US Airways turns to Delta's creditors
US Airways' unsolicited offer to acquire Delta Air Lines for $8.6 billion is shifting to a full bankruptcy-court press.
With Delta management resisting the cash-and-stock bid, US Airways is appealing to the bankrupt carrier's creditors. They are owed approximately $16 billion.
The creditors' committee will have the most say in how Delta reorganizes in bankruptcy -- via management's stand-alone plan, US Airways' merger offer, or even a competing merger bid that's likely to emerge.
"It seems US Airways wants to hop over Delta and start communicating directly with the creditors," said Kitt Turner, attorney and head of the bankruptcy and creditors rights practice at Eckert Seamans Cherin & Mellott, a Downtown law firm. "
"US Airways hopes this will put pressure on the creditors committee to exert pressure on Delta's management," Turner said.
US Airways says its offer means creditors would receive about 40 cents for every $1 they are owed. Some outside estimates place the rate closer to 50 cents. Recouping even 40 percent is higher than in most commercial bankruptcies.
Atlanta-based Delta is formulating a final reorganization plan to submit to the bankruptcy court. It will hear no other plan until Delta has presented its own.
Aside from weighing which plans repay creditors the most money, many will try to decipher which plan best assures Delta will survive long term. Creditors must decide if the merger bid from US Airways, or any other carrier, would pass government antitrust scrutiny.
Industry watchers say US Airways' offer could spur bids from competitors. Most often mentioned are United and Northwest airlines. "This might trigger a wave of consolidation in the industry," Turner said.
Delta filed a Chapter 11 petition to reorganize in federal court in New York on Sept. 15, 2005. That was one day before US Airways' own, final bankruptcy hearing before exiting and merging with America West Airlines. Since then, US Airways has been integrating systems and contracts with America West's.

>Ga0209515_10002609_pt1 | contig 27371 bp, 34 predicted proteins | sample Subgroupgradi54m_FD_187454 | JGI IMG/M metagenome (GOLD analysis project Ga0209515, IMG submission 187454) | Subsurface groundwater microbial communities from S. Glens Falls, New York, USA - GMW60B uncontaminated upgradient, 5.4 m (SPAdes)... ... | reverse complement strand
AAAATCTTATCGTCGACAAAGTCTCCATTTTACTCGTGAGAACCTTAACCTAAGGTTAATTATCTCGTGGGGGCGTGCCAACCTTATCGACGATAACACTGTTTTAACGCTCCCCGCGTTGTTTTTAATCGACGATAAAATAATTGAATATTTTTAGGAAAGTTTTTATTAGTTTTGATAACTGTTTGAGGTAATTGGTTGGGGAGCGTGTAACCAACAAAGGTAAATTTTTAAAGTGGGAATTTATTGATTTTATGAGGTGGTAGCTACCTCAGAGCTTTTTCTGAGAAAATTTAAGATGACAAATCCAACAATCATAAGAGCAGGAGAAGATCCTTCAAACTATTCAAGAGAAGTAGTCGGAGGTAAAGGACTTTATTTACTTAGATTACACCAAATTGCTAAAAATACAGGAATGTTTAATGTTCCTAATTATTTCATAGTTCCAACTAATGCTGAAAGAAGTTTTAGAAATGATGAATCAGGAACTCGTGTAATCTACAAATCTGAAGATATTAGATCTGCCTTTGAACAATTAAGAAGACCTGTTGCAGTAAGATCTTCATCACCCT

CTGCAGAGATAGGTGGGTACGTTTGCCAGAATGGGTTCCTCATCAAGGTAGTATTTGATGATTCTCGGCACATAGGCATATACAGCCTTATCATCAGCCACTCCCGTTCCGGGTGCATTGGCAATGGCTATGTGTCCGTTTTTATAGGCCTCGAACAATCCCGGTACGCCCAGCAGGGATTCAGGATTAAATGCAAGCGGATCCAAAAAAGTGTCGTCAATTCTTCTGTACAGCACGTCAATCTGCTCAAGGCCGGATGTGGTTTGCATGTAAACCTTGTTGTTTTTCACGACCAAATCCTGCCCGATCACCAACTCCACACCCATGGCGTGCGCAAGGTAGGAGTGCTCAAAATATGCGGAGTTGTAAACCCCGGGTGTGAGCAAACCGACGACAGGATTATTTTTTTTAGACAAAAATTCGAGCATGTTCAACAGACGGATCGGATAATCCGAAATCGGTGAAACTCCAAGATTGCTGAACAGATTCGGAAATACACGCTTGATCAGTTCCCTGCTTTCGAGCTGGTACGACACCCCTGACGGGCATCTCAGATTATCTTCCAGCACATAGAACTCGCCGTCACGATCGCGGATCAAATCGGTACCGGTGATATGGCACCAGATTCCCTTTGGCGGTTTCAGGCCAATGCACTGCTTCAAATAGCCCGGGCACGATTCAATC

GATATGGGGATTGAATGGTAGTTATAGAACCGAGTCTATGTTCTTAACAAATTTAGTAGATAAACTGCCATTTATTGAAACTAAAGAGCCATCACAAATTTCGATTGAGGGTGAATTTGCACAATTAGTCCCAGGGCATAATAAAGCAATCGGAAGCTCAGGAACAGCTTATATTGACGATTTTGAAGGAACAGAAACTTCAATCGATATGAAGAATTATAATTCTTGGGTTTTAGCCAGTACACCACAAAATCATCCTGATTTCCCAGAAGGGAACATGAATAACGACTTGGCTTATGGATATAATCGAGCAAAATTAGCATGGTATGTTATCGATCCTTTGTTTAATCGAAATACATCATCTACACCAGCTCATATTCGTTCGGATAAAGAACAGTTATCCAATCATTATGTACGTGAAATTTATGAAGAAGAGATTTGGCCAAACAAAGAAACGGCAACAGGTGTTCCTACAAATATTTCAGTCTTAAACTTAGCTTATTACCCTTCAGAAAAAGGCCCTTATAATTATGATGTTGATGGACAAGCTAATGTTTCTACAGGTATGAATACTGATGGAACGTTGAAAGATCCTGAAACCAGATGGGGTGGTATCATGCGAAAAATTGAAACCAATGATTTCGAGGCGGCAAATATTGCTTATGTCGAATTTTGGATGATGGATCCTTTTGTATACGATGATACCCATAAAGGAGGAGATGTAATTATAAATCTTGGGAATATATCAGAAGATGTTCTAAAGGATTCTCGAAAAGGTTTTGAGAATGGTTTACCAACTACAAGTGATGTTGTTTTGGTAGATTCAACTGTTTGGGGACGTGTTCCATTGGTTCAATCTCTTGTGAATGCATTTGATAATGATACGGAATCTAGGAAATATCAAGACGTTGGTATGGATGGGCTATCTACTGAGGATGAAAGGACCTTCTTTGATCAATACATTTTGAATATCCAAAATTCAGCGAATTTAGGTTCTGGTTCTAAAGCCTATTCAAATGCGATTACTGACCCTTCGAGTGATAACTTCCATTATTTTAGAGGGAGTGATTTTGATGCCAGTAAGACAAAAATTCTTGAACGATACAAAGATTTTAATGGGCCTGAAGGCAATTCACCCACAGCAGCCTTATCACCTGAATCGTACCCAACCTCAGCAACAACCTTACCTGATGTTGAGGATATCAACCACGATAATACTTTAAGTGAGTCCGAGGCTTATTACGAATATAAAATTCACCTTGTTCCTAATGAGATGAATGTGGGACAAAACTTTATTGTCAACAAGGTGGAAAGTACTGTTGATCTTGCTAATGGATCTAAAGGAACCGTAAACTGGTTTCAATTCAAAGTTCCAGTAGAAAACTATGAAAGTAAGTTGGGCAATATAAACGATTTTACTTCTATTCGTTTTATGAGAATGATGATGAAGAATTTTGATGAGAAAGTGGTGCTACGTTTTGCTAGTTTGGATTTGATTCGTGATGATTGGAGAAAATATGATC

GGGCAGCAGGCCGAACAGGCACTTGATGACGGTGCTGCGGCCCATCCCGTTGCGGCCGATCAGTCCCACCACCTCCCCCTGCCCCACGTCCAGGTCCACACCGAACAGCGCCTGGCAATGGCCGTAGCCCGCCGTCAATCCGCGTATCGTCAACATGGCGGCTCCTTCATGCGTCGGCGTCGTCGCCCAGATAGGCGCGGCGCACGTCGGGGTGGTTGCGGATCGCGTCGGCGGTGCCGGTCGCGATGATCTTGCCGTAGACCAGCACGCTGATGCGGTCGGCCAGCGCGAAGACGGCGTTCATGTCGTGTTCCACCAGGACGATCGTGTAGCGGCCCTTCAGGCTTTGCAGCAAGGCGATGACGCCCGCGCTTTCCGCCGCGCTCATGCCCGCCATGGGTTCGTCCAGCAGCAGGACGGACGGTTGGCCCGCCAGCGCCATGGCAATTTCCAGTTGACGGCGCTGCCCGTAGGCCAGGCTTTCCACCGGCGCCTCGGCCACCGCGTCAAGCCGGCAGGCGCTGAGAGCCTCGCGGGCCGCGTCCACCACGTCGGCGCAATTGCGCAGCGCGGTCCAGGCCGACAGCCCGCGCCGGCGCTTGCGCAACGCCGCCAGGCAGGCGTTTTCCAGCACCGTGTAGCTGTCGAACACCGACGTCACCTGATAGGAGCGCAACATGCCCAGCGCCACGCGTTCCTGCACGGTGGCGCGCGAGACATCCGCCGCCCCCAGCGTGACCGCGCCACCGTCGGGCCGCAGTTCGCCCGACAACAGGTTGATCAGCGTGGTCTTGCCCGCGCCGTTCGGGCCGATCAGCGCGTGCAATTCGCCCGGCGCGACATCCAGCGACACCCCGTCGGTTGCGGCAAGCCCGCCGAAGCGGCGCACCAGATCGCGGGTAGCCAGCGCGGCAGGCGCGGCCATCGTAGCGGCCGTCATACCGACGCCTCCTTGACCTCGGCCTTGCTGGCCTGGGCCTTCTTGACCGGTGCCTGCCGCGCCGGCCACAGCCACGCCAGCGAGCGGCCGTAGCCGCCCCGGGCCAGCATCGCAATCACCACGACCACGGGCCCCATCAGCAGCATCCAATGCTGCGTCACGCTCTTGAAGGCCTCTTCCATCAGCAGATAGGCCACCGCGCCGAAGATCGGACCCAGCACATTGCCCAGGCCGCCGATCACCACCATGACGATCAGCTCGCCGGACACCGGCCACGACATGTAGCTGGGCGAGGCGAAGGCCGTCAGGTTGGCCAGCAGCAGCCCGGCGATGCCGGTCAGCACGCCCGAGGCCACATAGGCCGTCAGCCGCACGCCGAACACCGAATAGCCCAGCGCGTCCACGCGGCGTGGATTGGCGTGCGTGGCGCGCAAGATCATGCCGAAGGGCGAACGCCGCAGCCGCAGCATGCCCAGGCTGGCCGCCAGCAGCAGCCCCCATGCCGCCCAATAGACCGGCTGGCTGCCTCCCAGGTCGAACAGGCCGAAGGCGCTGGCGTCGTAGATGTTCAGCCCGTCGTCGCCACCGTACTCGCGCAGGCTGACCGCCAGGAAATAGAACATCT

Last spring, US Airways CEO Doug Parker privately wrote Delta CEO Gerald Grinstein to discuss another possible merger. Grinstein wrote Parker on Oct. 17 that such talks "would not be productive," say securities documents. Finding no receptive ear at Delta, Parker on Nov. 15 announced US Airways' offer, which is backed by a loan package from Citigroup.
"We're still hoping to meet with both management and the creditors' committee as soon as possible, to talk to them so they understand the value of the bid to Delta's constituencies and to ours," said US Airways spokeswoman Andrea Rader.
No such meetings were set as of late Friday, she said.
Delta could not be reached for comment. The airline has stated that it will examine US Airways' offer.
"Delta management has an obligation to act in the best interests of creditors and the (corporation)," said Eric Schaffer, a veteran bankruptcy attorney at Reed Smith, a Downtown law firm. "And when someone offers $8 billion, you can't just ignore it."
"Management might be convinced their stand-alone plan is better, but they will have to take US Airways' proposal seriously and have financial advisers examine it," said Schaffer, who represented trustees of Philadelphia International Airport bondholders in US Airways' first bankruptcy in 2002.
How the Delta drama will turn out is tough to predict because the circumstances are rare, say experts.
"We've almost never had hostile takeovers in bankruptcies. This is pretty unusual," Turner said.
Delta has said it hopes to emerge from bankruptcy in the first half of next year, possibly as early as April. That's why US Airways is pressing hard.
US Airways' bid estimates that with the aid of bankruptcy powers to cancel Delta leases and contracts, the two airlines could find "synergies" -- cost cuts and new revenue -- totaling $1.65 billion a year.
"Half of the synergies would be lost if we did this deal after Delta emerges from bankruptcy," Parker told Wall Street analysts on Thursday.
The bankruptcy court gave Delta the exclusive right to submit a bankruptcy reorganization plan through Feb. 15. But it's likely Delta will seek and receive an extension, if the judge believes Delta's reorganization is progressing, Schaffer said.
"If the bankruptcy creditors committee believe Delta management is not giving US Airways' proposal appropriate attention, it could ask the court to terminate Delta's exclusive right to submit a plan of reorganization," Schaffer said. "But that doesn't happen too often."
US Airways' bid also would be scrutinized by Department of Justice antitrust regulators. Industry analysts who give the bid mixed chances of succeeding agree the two airlines have market concentration issues in the eastern United States.
"Whether creditors will want this bid will depend on them believing it has a substantial likelihood of going forward," said William Schorling, a veteran bankruptcy attorney with Buchanan Ingersoll & Rooney, a Downtown law firm. "Otherwise, they might just think it's just a competitor trying to destabilize Delta."
US Airways said it would divest either airline's East Coast shuttle, which ferries passengers between New York, Washington and Boston, to address antitrust concerns. The merged airline would command only 18.2 percent of the U.S. market, said US Airways in a presentation. And only 11 nonstop routes overlap between the two airlines where no nonstop competition exists, it said.
"With our tendency of going into a market and lowering fares, and the existence of low-cost competition already, we don't think there's an antitrust concern," Rader said.